Factory Floor – Factory Floor
There’s an authenticity about Factory Floor that’s particularly alluring. They live and work in a cluttered warehouse space in Seven Sisters, surrounded by mounds of cassettes, loose wires, analogue synthesizers and homemade electronics. Their infamous performances frequently turn into intense jam sessions and hypnotic freak-outs. They’re often found performing or curating shows at leading arts centres. And while others talk of being influenced by Throbbing Gristle, Peter Gordon and Cabaret Voltaire, Nikki ‘Void’ Colk, Gabe Gurnsey and Dominic Butler have, individually or collectively, worked with them (aside from the Cabs, but that’s another story).
It’s easy to cast them as this generation’s answer to those fearless electronic pioneers; their dedication to their art is unflinching. Their production process – jamming, rehearsing, recording and producing simultaneously, before editing down 45-minute freak-outs into palatable, vinyl-friendly chunks – has echoes of their highly regarded predecessors. Of course, what they do musically comes from a similar space, both aesthetically and intellectually, but they’re no imitators. Listen to a Factory Floor record, and it couldn’t be by anyone else. Sure, there are echoes of the past – and you do get the feeling that they seem out of step with modern musical trends, despite their love of intense, dancefloor-friendly rhythms and affiliation with DFA – but their particular brand of next-level repetition rarely sounds like anything but Factory Floor.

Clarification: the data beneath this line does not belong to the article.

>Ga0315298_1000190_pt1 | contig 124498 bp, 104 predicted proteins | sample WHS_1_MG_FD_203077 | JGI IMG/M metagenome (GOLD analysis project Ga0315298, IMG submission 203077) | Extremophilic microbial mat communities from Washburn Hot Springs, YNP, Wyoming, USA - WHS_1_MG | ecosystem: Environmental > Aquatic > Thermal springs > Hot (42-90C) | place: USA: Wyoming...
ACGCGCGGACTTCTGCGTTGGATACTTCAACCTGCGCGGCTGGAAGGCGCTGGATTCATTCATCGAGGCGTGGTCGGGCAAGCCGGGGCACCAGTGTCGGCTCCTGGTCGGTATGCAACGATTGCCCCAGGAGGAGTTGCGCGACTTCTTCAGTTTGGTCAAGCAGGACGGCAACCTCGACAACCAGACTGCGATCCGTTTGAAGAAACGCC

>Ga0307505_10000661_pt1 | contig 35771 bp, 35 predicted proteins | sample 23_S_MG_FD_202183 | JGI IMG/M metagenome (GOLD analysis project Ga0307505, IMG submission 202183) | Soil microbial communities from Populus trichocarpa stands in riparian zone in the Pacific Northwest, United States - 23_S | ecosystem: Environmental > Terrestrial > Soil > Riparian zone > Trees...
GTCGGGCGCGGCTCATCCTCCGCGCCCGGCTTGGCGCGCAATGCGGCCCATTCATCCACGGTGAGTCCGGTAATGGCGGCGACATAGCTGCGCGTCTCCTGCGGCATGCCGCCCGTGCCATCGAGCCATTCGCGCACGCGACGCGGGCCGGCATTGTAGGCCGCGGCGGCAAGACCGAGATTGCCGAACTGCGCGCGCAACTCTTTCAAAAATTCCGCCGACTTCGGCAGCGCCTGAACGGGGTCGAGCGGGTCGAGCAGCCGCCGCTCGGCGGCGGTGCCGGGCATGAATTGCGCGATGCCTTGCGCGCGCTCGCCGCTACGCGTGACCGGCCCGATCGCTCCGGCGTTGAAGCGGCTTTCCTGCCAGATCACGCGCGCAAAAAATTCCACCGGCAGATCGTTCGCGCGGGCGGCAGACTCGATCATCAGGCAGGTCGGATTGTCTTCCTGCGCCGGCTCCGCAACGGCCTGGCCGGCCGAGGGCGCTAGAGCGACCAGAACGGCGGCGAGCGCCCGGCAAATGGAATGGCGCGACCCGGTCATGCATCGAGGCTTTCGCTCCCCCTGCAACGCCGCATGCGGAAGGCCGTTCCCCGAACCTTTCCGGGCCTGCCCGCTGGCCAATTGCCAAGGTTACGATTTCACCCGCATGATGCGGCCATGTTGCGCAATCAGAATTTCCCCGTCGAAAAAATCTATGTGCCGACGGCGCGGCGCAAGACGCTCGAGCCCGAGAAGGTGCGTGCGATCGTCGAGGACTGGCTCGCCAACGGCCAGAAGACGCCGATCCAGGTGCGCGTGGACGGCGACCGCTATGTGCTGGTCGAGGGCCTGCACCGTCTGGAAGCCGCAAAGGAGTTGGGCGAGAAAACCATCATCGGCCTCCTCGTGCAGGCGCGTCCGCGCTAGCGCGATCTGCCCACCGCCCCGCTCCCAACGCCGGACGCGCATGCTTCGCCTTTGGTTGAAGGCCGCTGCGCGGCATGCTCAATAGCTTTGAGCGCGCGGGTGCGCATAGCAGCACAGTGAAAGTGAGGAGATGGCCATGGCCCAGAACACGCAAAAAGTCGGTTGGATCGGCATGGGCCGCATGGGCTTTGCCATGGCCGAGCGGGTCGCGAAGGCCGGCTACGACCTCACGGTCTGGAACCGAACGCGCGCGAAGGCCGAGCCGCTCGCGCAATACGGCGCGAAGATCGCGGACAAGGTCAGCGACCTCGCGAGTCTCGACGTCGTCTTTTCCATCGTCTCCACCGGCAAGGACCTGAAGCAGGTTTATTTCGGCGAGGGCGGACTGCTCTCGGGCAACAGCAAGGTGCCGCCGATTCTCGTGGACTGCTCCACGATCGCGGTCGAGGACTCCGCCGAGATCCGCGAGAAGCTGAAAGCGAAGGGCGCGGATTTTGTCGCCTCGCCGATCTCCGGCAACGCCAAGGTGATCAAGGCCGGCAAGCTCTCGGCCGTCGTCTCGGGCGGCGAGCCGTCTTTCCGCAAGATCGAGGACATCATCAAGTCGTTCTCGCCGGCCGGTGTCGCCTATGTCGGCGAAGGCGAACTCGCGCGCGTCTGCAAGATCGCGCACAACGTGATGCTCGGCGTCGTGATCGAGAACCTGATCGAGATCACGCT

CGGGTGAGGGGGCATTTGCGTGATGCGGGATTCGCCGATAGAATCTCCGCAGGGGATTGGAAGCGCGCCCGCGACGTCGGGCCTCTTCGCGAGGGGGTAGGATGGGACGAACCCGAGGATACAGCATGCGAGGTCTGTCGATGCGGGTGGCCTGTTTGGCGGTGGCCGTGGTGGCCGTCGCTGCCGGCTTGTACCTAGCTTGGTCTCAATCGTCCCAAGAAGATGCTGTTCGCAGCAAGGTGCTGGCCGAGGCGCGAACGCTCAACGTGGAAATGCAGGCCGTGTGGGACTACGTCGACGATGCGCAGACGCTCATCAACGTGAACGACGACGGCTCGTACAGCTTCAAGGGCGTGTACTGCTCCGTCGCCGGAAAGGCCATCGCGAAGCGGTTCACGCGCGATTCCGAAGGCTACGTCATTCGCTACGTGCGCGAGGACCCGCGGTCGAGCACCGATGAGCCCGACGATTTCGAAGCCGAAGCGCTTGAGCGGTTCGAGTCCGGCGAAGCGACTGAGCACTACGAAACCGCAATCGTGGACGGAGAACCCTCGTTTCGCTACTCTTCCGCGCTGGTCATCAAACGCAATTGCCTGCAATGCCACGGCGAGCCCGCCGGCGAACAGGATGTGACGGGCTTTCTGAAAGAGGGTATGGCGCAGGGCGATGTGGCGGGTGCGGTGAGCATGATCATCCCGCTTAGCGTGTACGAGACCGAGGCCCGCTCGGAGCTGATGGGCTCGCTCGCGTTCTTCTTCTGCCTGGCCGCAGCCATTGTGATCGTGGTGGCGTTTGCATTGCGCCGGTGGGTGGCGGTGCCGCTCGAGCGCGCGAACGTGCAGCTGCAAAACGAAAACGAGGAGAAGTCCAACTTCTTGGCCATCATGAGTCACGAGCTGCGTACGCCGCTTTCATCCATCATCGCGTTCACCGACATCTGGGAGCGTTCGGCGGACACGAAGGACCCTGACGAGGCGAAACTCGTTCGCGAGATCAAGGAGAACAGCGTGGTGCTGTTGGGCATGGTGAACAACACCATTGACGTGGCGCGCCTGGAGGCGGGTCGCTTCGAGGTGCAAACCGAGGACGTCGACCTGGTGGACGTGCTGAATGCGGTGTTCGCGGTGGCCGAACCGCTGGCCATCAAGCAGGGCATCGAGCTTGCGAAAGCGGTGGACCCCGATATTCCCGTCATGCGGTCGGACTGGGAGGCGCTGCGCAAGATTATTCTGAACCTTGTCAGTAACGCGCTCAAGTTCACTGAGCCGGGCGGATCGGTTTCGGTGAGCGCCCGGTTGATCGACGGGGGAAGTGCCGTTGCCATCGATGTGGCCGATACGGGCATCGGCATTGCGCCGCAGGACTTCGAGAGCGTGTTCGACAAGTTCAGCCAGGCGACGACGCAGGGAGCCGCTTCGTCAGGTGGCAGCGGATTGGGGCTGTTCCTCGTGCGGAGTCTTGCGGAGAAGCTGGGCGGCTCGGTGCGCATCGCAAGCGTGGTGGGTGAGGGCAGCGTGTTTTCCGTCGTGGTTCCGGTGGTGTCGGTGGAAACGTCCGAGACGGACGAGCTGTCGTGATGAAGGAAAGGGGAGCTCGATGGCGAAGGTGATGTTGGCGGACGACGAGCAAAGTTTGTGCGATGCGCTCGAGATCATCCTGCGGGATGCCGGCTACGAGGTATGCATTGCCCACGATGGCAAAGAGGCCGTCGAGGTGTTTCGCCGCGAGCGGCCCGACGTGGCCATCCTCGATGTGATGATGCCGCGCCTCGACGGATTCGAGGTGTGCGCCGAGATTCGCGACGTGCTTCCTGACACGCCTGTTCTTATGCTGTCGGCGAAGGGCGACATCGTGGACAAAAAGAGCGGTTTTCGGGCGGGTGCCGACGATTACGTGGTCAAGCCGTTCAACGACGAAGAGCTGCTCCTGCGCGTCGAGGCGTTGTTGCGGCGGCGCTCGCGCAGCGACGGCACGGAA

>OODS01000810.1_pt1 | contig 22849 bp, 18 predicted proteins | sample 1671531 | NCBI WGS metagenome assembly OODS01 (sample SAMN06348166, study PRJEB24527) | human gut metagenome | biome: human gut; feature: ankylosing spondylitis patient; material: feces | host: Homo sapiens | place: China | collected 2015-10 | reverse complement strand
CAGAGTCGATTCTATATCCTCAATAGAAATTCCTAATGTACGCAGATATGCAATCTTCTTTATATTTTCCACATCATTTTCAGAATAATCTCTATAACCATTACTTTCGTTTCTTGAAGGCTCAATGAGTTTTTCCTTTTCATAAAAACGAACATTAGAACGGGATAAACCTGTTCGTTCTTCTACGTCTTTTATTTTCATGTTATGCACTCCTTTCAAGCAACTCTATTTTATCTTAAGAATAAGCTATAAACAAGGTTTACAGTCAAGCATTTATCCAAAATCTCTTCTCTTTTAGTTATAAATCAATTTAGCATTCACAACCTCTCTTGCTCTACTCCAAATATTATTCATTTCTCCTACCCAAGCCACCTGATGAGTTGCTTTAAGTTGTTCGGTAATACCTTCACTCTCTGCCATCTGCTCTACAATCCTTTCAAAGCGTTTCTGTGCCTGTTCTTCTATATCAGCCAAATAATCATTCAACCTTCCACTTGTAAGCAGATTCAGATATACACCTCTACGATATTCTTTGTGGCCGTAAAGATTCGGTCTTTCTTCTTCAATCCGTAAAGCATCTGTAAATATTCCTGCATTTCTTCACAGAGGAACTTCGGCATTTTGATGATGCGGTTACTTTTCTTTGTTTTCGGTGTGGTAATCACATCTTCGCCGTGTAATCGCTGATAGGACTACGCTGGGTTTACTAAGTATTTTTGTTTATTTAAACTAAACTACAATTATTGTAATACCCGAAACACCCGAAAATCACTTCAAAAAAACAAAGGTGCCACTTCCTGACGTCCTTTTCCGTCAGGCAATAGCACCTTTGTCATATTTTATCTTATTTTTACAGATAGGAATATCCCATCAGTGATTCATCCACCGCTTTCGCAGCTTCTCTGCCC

They’ve been part of the musical landscape for a while now, first cropping up on our musical radar with their 2008 debut, the bleak, Joy Division-influenced Bipolar. It was in 2010, though, that they really began to make their mark, first with the paranoid intensity of A Wooden Box on Blast First Petite, and latterly with a pair of remix 12s featuring versions from Chris Carter (Throbbing Gristle, Chris & Cosey) and Stephen Morris (New Order, Joy Division). Then, in 2011, they finally broke through, delivering two killer singles: the Moroder-goes-Industrial stomp of Real Love (Optimo Music), and the similarly full-on, industrial-punk anthem “Two Different Ways” on DFA.
Given this success, it’s perhaps surprising that Factory Floor is, in fact, their debut full-length proper (there have been a couple of mini-albums and extended EPs before this). That it’s a cold, intense, occasionally bleak, otherworldly triumph is less of a surprise. We already knew Factory Floor were both unique and exceptional at what they do: this just proves it. Factory Floor is an album born from repetition, subtle shifts and hedonistic builds. At its most brutal – as on “Two Different Ways”, the loose, ragged “Fall Back”, or opener “Turn It Up”, which slowly builds to a gasping, breathless climax thanks to some near-psychedelic drum machine cowbells – it’s startling. Yet it’s not all in-your-face industrial stomp.
Some of the album’s greatest moments are, seemingly, more considered. There’s a loving wonkiness to “Here Again”, helped in no small part to the delay-laden dreaminess of Colk’s instinctively strange vocals. “How You Say” is surprisingly fluid and flexible, with Butler offering sporadic jazz fills beneath darting electronics, whizzing noise and Colk’s minimalist vocals. Then there’s “Work Out”, a surprisingly funky take on EBM built around squidgy synth bass, hot-stepping electro beats and Gurnsey’s ever-impressive synthesizer work. Colk’s warped, mangled vocal freestyling lends the track a curiously psychedelic feel, too; industrial funk, writ large.
It’s this contrast between slamming, hypnotic intensity and cultured, eccentric experimentalism that makes Factory Floor such a rewarding and enjoyable listen. Weighting the album too far in one direction would have been too much. As it is, Colk, Butler and Gurnsey have got the balance just right. As a result, it’s a startling and fittingly strong debut album.
1. Turn It Up
2. Here Again
4. Fall Back
6. How You Say
7. Two Different Ways
9. Work Out
10. Breathe I